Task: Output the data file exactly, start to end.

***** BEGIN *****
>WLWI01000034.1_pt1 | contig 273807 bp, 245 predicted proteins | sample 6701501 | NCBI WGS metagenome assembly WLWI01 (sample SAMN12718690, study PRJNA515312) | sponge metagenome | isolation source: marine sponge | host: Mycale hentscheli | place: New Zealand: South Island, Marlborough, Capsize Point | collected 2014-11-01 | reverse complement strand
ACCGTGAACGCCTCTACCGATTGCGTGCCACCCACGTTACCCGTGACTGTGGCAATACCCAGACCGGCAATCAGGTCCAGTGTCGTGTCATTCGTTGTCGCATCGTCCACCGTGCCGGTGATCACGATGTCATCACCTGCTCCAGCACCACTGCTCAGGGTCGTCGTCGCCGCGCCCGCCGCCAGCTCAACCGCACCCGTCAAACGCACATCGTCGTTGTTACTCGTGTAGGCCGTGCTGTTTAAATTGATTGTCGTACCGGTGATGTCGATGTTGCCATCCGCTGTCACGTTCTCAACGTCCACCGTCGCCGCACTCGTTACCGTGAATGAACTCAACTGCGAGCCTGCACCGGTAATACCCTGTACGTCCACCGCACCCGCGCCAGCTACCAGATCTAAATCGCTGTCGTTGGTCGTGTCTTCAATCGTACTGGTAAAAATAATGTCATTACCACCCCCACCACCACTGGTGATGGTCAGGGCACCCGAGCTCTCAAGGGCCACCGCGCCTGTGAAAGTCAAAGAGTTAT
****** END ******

>WLWI01000034.1_pt1 | contig 273807 bp, 245 predicted proteins | sample 6701501 | NCBI WGS metagenome assembly WLWI01 (sample SAMN12718690, study PRJNA515312) | sponge metagenome | isolation source: marine sponge | host: Mycale hentscheli | place: New Zealand: South Island, Marlborough, Capsize Point | collected 2014-11-01 | reverse complement strand
ACCGTGAACGCCTCTACCGATTGCGTGCCACCCACGTTACCCGTGACTGTGGCAATACCCAGACCGGCAATCAGGTCCAGTGTCGTGTCATTCGTTGTCGCATCGTCCACCGTGCCGGTGATCACGATGTCATCACCTGCTCCAGCACCACTGCTCAGGGTCGTCGTCGCCGCGCCCGCCGCCAGCTCAACCGCACCCGTCAAACGCACATCGTCGTTGTTACTCGTGTAGGCCGTGCTGTTTAAATTGATTGTCGTACCGGTGATGTCGATGTTGCCATCCGCTGTCACGTTCTCAACGTCCACCGTCGCCGCACTCGTTACCGTGAATGAACTCAACTGCGAGCCTGCACCGGTAATACCCTGTACGTCCACCGCACCCGCGCCAGCTACCAGATCTAAATCGCTGTCGTTGGTCGTGTCTTCAATCGTACTGGTAAAAATAATGTCATTACCACCCCCACCACCACTGGTGATGGTCAGGGCACCCGAGCTCTCAAGGGCCACCGCGCCTGTGAAAGTCAAAGAGTTAT